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If we consider the "" sign to mean "multiply by negative one", let a=1, b=3, and n=2. Consider the expression ab^{n}.
Should this mean (ab)^{n} or should it mean a(b^{n})?
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Consider the expression ab^{n}. Should this mean (ab)^{n} or should it mean a(b^{n})?
I may be wrong, but isn't ab^{n} always read as a(b^{n})? After all 3x^{3} isn't interpreted as (3x)^{3}  unless I've forgotten more algebra than I thought. :^)
Besides, while it is true 3 = 1 ^{.} 3, that doesn't mean that I should always represent a negative number in that form any more than I should always represent 6 as 2 ^{.} 3. In fact, whenever a number is replaced by its factors, it is usual to enclose them in parens. For example, given that n = 6:
n! > 6! > (2 ^{.} 3)! = 720 (correct)
not
n! > 6! > 2 ^{.} 3! = 12 (incorrect)
nor
n! > 6! > (2! ^{.} 3!) = 12 (also incorrect)
Therefore, since pulling out 1 is simply the factoring of 3...
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I see your point, but the convention is that exponentiation has a higher precedence than negation, so a^{n} means (a^{n}), not (a)^{n}. Maybe there isn't any good reason for the convention other than that that's the way that mathematicians have agreed to interpret expressions.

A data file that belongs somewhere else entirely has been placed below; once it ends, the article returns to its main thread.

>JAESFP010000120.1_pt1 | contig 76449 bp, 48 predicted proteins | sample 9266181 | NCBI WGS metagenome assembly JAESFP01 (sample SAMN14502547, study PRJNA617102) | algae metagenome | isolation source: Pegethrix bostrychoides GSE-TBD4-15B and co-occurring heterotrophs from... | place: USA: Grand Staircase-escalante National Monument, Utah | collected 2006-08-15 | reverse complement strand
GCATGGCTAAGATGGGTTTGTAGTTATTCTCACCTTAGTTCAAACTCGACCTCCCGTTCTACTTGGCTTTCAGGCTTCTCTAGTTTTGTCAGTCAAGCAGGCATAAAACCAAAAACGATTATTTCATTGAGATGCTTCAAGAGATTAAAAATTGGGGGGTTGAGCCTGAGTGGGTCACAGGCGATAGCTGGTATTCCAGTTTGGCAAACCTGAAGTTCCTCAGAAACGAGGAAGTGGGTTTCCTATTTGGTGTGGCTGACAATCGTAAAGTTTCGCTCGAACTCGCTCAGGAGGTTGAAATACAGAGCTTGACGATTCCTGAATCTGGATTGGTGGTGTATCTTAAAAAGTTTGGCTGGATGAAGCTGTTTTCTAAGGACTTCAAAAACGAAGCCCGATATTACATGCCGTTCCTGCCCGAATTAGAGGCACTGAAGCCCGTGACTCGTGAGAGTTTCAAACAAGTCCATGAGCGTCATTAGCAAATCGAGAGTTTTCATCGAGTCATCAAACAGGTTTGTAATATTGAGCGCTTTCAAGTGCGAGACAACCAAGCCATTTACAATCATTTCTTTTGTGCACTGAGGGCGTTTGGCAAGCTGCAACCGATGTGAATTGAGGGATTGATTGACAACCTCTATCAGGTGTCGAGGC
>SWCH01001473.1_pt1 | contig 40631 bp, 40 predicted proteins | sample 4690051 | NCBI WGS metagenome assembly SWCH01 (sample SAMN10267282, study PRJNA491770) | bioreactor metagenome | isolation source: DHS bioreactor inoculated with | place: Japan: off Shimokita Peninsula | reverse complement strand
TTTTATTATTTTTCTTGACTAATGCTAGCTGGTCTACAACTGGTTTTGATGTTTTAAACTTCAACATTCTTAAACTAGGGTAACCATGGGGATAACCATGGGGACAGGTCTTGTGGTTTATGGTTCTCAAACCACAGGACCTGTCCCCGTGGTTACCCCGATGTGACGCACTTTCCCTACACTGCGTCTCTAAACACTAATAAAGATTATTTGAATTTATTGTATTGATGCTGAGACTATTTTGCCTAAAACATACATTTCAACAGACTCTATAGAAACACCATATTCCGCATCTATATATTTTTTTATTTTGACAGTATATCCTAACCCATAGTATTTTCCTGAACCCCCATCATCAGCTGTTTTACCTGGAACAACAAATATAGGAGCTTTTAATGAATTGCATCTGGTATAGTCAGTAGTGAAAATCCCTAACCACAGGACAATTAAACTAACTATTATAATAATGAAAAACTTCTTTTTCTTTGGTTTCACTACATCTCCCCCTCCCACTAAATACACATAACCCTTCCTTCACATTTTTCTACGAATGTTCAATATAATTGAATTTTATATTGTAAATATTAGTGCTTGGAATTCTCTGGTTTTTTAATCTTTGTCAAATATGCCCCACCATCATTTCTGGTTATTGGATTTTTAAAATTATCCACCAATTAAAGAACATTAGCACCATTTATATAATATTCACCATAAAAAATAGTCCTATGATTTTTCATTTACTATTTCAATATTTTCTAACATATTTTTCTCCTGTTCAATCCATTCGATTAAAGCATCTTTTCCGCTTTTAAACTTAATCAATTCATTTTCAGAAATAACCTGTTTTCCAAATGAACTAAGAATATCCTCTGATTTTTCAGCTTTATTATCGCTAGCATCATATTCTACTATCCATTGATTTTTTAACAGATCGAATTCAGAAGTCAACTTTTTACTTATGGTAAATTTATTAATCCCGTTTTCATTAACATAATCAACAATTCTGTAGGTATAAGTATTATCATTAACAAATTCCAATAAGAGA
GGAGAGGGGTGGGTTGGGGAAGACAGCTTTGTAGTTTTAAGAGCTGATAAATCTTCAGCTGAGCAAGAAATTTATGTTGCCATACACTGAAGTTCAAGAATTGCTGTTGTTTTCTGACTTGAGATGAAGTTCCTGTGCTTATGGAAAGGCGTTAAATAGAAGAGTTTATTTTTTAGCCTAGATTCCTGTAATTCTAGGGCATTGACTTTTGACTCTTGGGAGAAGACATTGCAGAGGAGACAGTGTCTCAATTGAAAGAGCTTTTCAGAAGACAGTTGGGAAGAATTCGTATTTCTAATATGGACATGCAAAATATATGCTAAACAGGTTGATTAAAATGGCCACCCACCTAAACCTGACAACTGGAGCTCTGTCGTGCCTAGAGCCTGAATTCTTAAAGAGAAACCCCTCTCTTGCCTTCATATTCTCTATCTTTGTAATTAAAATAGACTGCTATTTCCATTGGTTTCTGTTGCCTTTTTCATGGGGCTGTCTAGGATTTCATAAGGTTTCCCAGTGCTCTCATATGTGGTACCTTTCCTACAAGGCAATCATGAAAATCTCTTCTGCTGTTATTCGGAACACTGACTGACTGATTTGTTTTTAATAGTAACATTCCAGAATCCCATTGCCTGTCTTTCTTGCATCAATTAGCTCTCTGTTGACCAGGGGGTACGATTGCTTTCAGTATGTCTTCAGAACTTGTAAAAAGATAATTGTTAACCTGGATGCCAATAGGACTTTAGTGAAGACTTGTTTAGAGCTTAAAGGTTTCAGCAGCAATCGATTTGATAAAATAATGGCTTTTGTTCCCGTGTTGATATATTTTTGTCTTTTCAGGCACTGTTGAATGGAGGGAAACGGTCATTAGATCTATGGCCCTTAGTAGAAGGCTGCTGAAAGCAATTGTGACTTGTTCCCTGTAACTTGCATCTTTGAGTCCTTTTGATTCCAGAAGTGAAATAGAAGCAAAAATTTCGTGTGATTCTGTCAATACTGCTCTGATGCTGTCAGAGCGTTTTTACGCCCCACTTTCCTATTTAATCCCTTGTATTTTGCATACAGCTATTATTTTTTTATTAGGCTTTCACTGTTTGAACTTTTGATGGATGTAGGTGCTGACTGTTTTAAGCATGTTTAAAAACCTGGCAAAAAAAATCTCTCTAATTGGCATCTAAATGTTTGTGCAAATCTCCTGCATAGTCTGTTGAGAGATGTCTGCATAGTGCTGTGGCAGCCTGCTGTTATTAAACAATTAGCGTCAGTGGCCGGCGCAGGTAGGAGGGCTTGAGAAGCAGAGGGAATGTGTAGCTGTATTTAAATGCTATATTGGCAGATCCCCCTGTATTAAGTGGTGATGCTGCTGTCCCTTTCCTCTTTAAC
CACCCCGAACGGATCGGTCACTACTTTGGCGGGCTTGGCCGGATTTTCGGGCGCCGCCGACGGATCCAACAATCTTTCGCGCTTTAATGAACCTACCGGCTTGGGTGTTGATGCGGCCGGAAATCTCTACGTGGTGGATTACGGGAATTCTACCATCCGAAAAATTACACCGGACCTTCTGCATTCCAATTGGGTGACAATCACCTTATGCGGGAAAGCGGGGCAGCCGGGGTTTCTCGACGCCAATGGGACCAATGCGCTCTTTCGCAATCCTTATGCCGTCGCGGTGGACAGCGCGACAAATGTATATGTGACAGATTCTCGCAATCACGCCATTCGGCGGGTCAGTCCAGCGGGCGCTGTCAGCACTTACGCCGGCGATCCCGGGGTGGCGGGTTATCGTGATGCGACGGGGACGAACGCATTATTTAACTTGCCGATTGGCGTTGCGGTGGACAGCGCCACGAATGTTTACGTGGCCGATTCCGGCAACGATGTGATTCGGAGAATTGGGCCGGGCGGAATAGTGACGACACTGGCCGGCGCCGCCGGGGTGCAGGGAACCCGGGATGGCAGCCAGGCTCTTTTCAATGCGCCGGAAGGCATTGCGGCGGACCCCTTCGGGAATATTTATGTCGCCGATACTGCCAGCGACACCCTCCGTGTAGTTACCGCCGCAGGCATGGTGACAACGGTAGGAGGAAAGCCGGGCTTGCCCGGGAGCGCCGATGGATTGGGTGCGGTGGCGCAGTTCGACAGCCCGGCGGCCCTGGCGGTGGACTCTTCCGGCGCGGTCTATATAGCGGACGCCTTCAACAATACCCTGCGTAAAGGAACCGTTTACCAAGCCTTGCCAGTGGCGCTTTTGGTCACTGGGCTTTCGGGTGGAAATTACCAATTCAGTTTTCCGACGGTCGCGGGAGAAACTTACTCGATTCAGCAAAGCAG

Regards,
James
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[B]ut the convention is that exponentiation has a higher precedence than negation, so a^{n} means (a^{n}), not (a)^{n}.
I must admit, I'm not familiar with that convention. It seems rather counterintuitive. How can an operation have a higher precedence than an intrinsic property of a value?
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I must admit, I'm not familiar with that convention.
What can I say? I learned that convention, I suppose, sometime back in the early 1960s. My grandniece learned it a couple of years ago in prealgebra.
It seems rather counterintuitive.
Now that I think about it, it would probably seem strange to me if I weren't accustomed to it.
How can an operation have a higher precedence than an intrinsic property of a value?
Good question; I don't know. My guess is that when the convention came into use perhaps negative numbers weren't considered to be properly "natural" values. After all, can you hold 3 of anything in your hand?
Regards,
James
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After all, can you hold 3 of anything in your hand?
I don't know about that. I've got a stack of bills here that I can (barely) hold in my hand that would seem to argue differently... :^)
Kidding aside, you're probably right. I do seem to recall reading somewhere that "natural numbers" are only positive integers. In that light, I suppose, the interpretation makes sense.
I always knew there was something decidedly "unnatural" about creditors... ;^)
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Actually, precedence (and associativity) is a thorny issue. In the world of mathematics in general, I've always understood exponentiation to have a higher precedence than negation. However, wanting to check my facts, my first reaction was to pull my ancient copy of Harbison & Steele's "C: A Reference Manual" off the shelf  completely forgetting that C, of course, does not even have an exponentiation operator.